Before their Yad Vashem appearance, the two men had visited the Western Wall, standing side by side, both with skullcaps, albeit in different colors; both praying for peace, just in different languages. For their route in the Old City to the Western Wall, the rabbi was the archbishop’s tour guide, taking him by foot through the Jewish Quarter, and explaining his personal past, his people’s past, and where the two intersected.

At one point Rabbi Mirvis stopped to point out Hezekiah’s Wall, pointing with one hand at the structure from the reign of the biblical king and with the other hand at the home where the rabbi lived with his wife Valerie in the 1970s, shortly after marrying. This was the time when the wall was newly discovered.

The leaders didn’t veer into politics during their time together, but did, very delicately, present a united front against the type of airbrushing of Jerusalem’s history that UNESCO, the United Nations cultural agency, engaged in with two controversial resolutions last year (and some would argue also with another resolution last week). When asked about UNESCO, Rabbi Mirvis didn’t respond directly but did stress that he had emphasized Jewish connections to Jerusalem when walking with his Anglican counterpart.

For the archbishop’s part, he directly contradicted the kind of false narrative that powered last year’s UNESCO votes, built on denial of Jewish connections to Jerusalem. “The Temple Mount is the site of a historic temple and that is the very heart of the people of Israel over many, many centuries, millennia in fact,” Archbishop Welby told reporters at the Kotel. This is blindingly obvious, but important to have on record from such a leader at such a site, given the drip-drip effect of Temple denial; that denial is a kind of revisionist history that suggests the Jewish Temple never existed in Jerusalem, and that Jewish historical claims in the city are therefore false or exaggerated.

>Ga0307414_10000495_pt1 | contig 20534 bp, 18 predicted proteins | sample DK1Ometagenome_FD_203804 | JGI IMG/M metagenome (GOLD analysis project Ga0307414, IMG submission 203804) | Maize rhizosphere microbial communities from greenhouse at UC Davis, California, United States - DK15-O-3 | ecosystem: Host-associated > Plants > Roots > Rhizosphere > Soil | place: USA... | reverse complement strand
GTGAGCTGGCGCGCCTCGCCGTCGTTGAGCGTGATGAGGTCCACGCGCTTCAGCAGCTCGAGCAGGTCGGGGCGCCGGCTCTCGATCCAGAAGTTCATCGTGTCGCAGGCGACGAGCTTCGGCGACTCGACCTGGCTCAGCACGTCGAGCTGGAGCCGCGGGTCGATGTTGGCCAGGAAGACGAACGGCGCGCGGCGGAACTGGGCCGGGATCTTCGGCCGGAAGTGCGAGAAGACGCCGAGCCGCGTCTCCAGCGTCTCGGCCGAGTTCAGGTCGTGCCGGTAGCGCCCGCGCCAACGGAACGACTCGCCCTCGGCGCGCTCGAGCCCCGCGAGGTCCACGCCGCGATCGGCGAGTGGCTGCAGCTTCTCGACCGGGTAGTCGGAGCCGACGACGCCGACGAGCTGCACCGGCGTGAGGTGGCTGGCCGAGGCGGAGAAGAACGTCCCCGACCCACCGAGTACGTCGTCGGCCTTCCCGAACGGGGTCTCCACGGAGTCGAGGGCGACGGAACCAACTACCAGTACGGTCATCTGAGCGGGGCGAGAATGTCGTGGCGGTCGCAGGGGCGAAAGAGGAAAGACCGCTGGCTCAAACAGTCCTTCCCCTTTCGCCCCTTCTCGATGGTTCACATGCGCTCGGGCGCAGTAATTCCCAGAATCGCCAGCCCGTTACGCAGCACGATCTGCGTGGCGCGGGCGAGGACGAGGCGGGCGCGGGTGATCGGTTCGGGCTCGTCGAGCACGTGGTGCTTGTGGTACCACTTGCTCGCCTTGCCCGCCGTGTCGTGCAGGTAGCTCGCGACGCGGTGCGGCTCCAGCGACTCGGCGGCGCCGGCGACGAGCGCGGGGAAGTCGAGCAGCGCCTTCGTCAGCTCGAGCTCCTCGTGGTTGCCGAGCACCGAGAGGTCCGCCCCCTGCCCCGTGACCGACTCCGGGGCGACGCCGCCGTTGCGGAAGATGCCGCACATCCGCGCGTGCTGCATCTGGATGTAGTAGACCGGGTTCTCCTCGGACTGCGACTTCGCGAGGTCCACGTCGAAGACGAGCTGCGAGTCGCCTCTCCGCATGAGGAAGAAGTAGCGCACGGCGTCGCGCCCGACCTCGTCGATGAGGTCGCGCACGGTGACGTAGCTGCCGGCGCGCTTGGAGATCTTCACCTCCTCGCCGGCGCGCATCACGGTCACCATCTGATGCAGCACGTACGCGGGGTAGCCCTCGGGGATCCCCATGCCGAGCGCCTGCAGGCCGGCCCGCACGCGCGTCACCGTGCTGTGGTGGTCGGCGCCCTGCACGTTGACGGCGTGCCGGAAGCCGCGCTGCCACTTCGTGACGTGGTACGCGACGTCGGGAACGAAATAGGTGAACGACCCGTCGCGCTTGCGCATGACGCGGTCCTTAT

And this is precisely an example of how interfaith activity by admirable leaders can help to re-inject integrity into some of the world’s most important issues. After their day together, the archbishop and the chief rabbi went their separate ways.

Archbishop Welby continued touring the region, in an itinerary that included meetings with Israeli leadership but which focused heavily on Palestinians; he visited Gaza and had meetings with numerous West Bank Palestinians, including some whose claims about the impact of Israel’s separation barrier caused him to feel “profound grief and sorrow.” Rabbi Mirvis went home to London for a short time, and will soon return to Israel, this time to participate in celebrations for Jerusalem Day, marking 50 years since Israel took control of the eastern part of the city during the Six-Day War.

Some Israeli and Jewish observers may feel betrayed that Archbishop Welby stood earnestly at Yad Vashem at the Kotel and then plunged himself into the Palestinian narrative. I don’t. Today, too many people are blurring the lines between narrative and fact, which is why the twin evils of Holocaust denial/downplaying and Temple denial are thriving among Palestinians. This situation stems from facts being adjusted to suit a narrative.

The archbishop headed to Palestinian areas having not only drawn a line between narrative and fact on these two key issues — the Holocaust and Jerusalem’s history — but addressed each in such a moving context where he embraced the themes with sincerity and with a rabbi by his side. This is a testament to the power of interfaith dialogue.